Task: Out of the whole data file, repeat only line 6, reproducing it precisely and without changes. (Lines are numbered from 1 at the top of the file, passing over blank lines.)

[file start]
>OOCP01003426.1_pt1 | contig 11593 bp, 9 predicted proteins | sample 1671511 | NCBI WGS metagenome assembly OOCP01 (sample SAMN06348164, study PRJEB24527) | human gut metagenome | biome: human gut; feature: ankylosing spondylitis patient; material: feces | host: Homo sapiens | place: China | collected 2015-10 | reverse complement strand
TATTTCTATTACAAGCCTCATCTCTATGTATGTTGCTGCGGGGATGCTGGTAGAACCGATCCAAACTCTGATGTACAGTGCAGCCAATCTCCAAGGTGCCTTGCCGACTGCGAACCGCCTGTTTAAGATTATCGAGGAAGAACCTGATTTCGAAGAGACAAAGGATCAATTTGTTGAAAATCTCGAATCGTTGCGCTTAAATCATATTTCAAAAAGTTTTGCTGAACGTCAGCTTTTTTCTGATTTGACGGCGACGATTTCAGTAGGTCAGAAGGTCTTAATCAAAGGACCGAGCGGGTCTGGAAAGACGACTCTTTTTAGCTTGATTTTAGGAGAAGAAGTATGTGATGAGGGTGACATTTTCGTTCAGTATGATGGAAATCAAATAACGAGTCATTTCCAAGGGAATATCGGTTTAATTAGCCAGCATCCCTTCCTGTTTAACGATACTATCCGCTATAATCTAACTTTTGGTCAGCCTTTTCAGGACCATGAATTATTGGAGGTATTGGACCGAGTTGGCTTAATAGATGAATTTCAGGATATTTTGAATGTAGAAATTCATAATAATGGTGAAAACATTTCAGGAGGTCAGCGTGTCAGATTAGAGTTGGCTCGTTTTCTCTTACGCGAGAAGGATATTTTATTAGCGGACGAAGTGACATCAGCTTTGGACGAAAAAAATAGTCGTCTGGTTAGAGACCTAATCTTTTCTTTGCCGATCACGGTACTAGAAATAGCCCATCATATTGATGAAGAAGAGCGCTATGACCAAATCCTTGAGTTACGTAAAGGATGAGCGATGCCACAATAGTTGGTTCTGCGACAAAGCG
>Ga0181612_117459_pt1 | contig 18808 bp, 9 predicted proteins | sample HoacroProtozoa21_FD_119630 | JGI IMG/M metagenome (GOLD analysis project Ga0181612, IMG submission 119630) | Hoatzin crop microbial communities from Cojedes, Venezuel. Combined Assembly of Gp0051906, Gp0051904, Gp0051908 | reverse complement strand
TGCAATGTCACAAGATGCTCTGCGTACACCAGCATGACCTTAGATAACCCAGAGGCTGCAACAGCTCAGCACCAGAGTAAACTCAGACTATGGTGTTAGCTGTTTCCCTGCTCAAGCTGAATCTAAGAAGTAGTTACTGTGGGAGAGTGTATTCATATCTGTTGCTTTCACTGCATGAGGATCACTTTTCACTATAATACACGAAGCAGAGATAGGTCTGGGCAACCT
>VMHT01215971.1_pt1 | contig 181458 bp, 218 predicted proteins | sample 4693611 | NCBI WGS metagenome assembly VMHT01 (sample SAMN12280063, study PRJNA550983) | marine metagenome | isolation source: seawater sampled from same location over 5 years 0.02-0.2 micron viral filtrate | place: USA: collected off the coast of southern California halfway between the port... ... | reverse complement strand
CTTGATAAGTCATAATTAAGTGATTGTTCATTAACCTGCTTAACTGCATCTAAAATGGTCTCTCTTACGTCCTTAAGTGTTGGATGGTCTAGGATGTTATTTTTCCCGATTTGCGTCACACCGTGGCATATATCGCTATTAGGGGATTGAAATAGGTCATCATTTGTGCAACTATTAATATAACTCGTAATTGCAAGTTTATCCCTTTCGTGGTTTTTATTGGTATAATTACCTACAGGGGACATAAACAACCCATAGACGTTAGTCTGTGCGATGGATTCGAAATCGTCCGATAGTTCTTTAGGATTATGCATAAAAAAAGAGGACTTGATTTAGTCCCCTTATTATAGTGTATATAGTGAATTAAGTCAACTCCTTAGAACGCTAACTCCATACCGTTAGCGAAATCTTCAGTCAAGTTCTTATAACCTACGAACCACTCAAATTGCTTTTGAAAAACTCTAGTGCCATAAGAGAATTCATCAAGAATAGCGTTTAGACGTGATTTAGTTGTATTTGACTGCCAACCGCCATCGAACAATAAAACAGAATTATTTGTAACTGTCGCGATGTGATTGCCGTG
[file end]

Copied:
CTTGATAAGTCATAATTAAGTGATTGTTCATTAACCTGCTTAACTGCATCTAAAATGGTCTCTCTTACGTCCTTAAGTGTTGGATGGTCTAGGATGTTATTTTTCCCGATTTGCGTCACACCGTGGCATATATCGCTATTAGGGGATTGAAATAGGTCATCATTTGTGCAACTATTAATATAACTCGTAATTGCAAGTTTATCCCTTTCGTGGTTTTTATTGGTATAATTACCTACAGGGGACATAAACAACCCATAGACGTTAGTCTGTGCGATGGATTCGAAATCGTCCGATAGTTCTTTAGGATTATGCATAAAAAAAGAGGACTTGATTTAGTCCCCTTATTATAGTGTATATAGTGAATTAAGTCAACTCCTTAGAACGCTAACTCCATACCGTTAGCGAAATCTTCAGTCAAGTTCTTATAACCTACGAACCACTCAAATTGCTTTTGAAAAACTCTAGTGCCATAAGAGAATTCATCAAGAATAGCGTTTAGACGTGATTTAGTTGTATTTGACTGCCAACCGCCATCGAACAATAAAACAGAATTATTTGTAACTGTCGCGATGTGATTGCCGTG